Travelers need Wi-Fi. We're long past the point where just about any hotel can get away with having no Internet access at all, even if more and more travelers are showing up with devices that pack their own cellular connections. But are travelers who demand free Internet access getting only what they pay for?
I admit, I like choosing a hotel that offers complimentary Internet access. If I'm traveling on my own dime, I won't always splurge on the paid service. Travelers are rapidly figuring out, though, that many freebie Internet services in hotels are sluggish at best, flaky and unreliable at worst. At least partly to blame is the sharp increase in travelers who aren't just checking e-mail and doing a little web surfing, but are overtaxing limited connections with high-resolution YouTube videos, Skype and Facetime, or heavy file downloading.
Some hotels are now offering a free basic Internet connection and a premium connection for a daily fee. Those opting to pay for the service might get faster downloads, or the ability to use a VPN to connect to an office network.
I'll admit that most frustrating for me is the situation where I'm paying for an Internet connection at a premium hotel that's as flaky as the free, low-end hotels offer. Under the "beggars can't be choosers" concept, I tend to have a little more patience for flakiness when the service is free, but if I'm paying, I want the service to work.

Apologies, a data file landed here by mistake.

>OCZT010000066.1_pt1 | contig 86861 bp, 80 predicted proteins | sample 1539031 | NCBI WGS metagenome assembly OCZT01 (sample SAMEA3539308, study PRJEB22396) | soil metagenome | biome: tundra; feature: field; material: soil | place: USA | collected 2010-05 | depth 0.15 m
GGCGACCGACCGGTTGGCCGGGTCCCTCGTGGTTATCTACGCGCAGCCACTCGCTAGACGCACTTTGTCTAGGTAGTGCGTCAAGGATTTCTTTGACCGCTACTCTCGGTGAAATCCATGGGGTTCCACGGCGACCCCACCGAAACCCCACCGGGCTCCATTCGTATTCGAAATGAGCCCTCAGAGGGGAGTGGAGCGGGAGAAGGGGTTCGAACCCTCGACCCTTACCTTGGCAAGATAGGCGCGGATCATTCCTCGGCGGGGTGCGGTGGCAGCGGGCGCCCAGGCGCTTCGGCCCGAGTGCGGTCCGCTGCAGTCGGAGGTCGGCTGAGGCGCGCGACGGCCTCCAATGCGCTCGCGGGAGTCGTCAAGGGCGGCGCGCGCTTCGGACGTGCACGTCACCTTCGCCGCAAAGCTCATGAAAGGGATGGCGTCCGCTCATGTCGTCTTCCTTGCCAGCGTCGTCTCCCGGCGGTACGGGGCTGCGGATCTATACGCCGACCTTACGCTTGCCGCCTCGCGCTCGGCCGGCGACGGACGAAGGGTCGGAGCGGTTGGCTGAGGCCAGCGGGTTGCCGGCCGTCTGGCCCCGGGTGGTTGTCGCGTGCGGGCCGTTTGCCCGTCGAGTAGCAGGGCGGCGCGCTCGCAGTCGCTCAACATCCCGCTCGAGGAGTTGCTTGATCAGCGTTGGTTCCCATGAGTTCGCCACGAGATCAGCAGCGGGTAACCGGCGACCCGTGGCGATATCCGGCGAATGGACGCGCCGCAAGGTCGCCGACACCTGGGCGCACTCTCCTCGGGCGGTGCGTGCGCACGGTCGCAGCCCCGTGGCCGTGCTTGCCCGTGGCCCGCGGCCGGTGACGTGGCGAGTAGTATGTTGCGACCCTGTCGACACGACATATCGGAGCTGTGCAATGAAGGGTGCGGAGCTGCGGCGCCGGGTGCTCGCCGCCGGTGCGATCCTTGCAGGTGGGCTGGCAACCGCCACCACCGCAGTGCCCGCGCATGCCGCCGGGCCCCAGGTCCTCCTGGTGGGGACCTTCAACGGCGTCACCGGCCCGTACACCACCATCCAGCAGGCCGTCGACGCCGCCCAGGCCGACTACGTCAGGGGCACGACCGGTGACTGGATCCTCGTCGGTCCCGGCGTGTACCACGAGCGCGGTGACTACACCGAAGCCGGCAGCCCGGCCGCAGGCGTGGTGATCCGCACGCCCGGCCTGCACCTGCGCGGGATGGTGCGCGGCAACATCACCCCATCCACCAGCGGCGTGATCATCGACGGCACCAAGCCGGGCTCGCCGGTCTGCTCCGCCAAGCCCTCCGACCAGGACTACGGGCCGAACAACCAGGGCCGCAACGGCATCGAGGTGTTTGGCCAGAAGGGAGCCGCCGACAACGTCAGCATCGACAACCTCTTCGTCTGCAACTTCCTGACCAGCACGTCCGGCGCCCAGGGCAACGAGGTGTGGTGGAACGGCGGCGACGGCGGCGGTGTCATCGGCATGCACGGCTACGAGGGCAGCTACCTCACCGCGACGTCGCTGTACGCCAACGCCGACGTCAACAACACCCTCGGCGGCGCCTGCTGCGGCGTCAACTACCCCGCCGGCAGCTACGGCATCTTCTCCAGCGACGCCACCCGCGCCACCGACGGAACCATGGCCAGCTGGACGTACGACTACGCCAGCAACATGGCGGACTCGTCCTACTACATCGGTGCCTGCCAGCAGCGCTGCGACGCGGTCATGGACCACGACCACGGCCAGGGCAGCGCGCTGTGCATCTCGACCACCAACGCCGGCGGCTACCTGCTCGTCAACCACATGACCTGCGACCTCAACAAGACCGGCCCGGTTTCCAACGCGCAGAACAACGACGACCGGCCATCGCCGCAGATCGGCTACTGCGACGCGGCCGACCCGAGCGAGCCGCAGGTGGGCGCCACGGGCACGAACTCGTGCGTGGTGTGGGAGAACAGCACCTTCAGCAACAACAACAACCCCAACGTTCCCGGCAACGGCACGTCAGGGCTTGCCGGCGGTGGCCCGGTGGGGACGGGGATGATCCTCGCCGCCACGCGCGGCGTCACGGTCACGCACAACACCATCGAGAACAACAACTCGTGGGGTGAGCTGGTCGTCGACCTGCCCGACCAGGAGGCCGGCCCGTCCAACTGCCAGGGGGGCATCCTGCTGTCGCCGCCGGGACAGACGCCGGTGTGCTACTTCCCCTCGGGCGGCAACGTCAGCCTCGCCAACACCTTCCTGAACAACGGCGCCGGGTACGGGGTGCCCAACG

Hotels admit that's getting harder and harder, though. In major metropolitan hotels serving convention-goers and other business travelers, providing stable and speedy Internet to hundreds of users in a single building at the same time is hugely expensive at best, and a nightmare at worst. One hotel operations manager told me last summer that the demand keeps going up and up and up, and in a hotel with about 1,500 guest rooms and over 100,000 square feet of conference space, the number of vendors who can provide the connectivity they need is vanishingly small.
Do you try to do video streaming, Skype calls, or file downloads on hotel Internet connections? Does it work reasonably well? Or do you bring along your own MiFi or tethering-capable cell phone just so you can check your e-mail and do some web surfing without worrying about getting dribs and drabs of inadequate Wi-Fi?